The second dimension of defining a final-status agreement concerns preserving Jerusalem's uniquely religious character. In the Holy See's view and our own, preservation of the religious character of Jerusalem is also a matter for bilateral negotiation. Nonetheless, we firmly urge that in what pertains to religion that the negotiating parties consult closely with the three religious communities -- Jewish, Christian and Muslim -- and that their concerns be given careful consideration in the negotiations.
We also believe that insofar as it deals with the religious dimensions of Jerusalem the final-status agreement ought to enjoy international guarantees.
Contrary to some reports, the Holy See seeks no direct role in the negotiations. It regards negotiations concerning Jerusalem as a bilateral matter between Israelis and Palestinians, though one in which the two parties should heed the rightful interests of others and of the world community.
For some years, the Holy See has sought "a special statute" for Jerusalem. Such a statute is necessary to preserve the unique religious character of the Holy City, and to secure the rights of the living religious communities there. Moreover, by Jerusalem, we do not mean the metropolis steadily enlarged after 1967 by unilateral Israeli action. Rather, we refer to Jerusalem's historic, religious core with its Holy Places, the living religious communities which surround them, and the institutions which serve them and the world's pilgrims.
The proposed statute should be confused neither with the so-called "corpus separatum" proposed by the United Nations in 1947, nor with what is popularly called "the internationalization" of the city. Pope Paul VI abandoned support for the UN's corpus separatum proposal in 1968, and for most of the intervening period the Holy See has sought to advance the development of a special statute for Jerusalem.
Such a statute ought to do four things:
It is for these four provisions -– preservation of historic, religious Jerusalem; equality of rights and services for all residents; freedom of religion for the religious communities; and, free access for all pilgrims –- that supporting guarantees are sought from the international community.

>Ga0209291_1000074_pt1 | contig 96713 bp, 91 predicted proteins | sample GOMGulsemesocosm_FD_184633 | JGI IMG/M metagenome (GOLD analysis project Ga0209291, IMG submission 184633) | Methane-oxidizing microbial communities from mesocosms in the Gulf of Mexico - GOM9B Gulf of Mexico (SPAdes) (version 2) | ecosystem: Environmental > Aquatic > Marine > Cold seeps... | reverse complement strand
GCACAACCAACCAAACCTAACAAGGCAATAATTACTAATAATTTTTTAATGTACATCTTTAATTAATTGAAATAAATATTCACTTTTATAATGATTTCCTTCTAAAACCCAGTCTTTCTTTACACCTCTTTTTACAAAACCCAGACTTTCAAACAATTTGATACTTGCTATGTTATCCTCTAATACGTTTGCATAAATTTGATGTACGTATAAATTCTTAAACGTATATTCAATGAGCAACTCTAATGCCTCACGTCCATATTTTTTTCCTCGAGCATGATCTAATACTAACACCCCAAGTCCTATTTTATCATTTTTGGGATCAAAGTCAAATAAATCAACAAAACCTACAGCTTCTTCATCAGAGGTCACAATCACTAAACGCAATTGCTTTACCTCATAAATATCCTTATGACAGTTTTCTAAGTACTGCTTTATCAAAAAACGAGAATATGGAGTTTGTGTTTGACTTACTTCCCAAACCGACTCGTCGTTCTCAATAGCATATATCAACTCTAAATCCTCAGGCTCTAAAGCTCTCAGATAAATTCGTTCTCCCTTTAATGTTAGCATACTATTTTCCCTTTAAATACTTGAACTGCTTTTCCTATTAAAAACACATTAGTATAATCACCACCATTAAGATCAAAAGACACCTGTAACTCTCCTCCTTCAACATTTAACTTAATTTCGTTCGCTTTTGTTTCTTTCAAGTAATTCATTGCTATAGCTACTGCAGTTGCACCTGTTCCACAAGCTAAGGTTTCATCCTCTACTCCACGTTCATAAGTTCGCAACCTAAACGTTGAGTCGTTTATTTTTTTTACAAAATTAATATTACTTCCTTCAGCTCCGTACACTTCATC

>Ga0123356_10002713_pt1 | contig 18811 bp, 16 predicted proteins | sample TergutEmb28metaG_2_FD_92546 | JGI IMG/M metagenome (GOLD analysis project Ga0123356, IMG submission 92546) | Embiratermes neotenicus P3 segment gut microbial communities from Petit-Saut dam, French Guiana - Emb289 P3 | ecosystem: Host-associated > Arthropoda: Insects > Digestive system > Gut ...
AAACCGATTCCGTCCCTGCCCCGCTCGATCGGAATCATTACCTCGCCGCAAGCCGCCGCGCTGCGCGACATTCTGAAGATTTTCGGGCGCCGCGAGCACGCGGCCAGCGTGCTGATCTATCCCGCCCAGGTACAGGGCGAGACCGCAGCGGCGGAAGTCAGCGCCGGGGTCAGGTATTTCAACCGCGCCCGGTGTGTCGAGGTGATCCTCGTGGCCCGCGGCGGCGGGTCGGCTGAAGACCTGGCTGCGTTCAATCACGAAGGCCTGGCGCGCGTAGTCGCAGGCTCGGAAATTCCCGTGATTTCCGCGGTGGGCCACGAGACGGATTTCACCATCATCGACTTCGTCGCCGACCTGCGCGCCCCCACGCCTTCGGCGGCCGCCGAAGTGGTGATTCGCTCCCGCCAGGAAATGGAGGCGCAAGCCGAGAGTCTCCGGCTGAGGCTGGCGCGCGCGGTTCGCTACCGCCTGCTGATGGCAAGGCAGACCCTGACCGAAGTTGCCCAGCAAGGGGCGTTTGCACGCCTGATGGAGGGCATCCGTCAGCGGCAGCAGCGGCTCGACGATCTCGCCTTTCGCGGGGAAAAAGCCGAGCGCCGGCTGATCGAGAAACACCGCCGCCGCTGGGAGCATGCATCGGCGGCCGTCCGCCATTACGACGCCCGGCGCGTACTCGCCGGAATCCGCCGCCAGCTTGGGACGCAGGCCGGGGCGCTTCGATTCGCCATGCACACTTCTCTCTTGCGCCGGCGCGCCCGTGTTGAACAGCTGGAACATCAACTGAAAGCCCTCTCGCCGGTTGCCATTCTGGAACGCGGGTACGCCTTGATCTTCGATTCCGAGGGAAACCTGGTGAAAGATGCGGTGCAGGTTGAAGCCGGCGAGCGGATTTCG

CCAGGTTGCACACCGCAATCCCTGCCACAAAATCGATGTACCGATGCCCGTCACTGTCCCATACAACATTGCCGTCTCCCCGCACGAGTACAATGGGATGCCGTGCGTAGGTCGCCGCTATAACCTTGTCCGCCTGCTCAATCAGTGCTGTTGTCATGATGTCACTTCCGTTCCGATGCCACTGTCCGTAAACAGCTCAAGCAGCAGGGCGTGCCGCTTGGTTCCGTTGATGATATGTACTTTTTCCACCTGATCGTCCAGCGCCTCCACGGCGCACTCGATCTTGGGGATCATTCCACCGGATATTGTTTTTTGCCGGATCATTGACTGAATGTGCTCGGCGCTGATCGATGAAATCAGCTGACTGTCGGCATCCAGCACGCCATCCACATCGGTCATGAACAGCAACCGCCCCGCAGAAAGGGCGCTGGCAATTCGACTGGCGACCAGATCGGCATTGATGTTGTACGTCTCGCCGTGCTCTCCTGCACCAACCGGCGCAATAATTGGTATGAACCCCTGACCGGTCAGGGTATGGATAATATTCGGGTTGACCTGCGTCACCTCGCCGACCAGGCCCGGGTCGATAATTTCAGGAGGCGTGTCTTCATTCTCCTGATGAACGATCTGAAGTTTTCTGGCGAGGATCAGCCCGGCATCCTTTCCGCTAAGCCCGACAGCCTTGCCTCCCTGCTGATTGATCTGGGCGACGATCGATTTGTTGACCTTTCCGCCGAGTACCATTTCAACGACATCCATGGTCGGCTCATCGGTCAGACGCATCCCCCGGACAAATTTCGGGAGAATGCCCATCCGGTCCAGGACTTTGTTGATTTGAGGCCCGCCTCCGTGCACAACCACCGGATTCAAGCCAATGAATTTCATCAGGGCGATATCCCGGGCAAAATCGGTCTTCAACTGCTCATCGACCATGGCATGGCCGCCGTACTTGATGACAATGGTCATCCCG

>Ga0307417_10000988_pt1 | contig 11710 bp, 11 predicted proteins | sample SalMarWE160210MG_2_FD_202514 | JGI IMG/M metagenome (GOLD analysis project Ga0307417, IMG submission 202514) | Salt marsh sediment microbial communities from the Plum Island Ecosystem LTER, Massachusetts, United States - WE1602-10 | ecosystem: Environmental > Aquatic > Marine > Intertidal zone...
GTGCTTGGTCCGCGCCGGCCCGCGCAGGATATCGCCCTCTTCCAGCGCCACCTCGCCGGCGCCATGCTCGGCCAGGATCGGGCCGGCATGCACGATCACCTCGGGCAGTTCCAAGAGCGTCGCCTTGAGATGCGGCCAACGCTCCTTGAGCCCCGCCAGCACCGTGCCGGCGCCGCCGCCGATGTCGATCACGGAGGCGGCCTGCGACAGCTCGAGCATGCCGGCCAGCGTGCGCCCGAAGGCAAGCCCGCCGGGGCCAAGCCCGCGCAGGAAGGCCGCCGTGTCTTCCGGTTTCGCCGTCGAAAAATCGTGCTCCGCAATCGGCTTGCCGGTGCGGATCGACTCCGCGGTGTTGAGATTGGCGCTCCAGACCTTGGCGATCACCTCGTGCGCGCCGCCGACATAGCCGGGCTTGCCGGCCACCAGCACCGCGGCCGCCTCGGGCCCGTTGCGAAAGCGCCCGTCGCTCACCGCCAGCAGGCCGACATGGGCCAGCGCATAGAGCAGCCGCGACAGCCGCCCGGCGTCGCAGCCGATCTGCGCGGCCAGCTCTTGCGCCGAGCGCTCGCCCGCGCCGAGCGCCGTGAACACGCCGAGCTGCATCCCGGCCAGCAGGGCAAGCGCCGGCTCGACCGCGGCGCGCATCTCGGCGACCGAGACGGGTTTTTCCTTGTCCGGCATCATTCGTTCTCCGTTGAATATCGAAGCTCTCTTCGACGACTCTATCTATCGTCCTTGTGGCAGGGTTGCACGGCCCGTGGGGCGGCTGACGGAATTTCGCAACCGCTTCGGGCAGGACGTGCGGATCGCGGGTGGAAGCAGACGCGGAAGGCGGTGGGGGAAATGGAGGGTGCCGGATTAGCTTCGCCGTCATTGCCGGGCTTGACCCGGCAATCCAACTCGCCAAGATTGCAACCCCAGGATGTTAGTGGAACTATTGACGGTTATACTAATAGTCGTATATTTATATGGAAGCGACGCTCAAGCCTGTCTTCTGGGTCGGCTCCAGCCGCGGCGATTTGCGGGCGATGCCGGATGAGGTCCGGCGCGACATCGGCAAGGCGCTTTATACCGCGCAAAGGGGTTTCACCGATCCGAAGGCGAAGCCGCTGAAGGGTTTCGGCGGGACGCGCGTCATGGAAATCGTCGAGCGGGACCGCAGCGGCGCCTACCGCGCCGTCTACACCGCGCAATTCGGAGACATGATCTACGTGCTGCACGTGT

As with the political questions, I repeat, we believe that any special statute ought to be negotiated by the two parties themselves. At the same time, the nature of the issues and their significance for humanity as a whole require consultation on the part of the negotiators with the three religious communities and especially with their local religious leaders. Furthermore, experience has shown that, when they are drafted and agreed upon, the provisions of such a statute should enjoy further guarantees from the international community.
In the weeks ahead, U.S. bishops will be voicing their concern for Jerusalem to the Catholic faithful, to the American public, and to our public officials. We shall be acting in tandem with bishops in other countries around the world. All will be acting from the conviction that, as a city with universal religious significance, Jerusalem demands that more than one or two voices be heard in determining her future. Our efforts will not be a parochial Catholic undertaking. Rather, it will be a movement on behalf of the three monotheistic religions and of believing humanity.
We hope that, for the love of Jerusalem, we will be able to engage in fruitful dialogue with Jews, Muslims, and other Christians on this issue, so vital to all of us.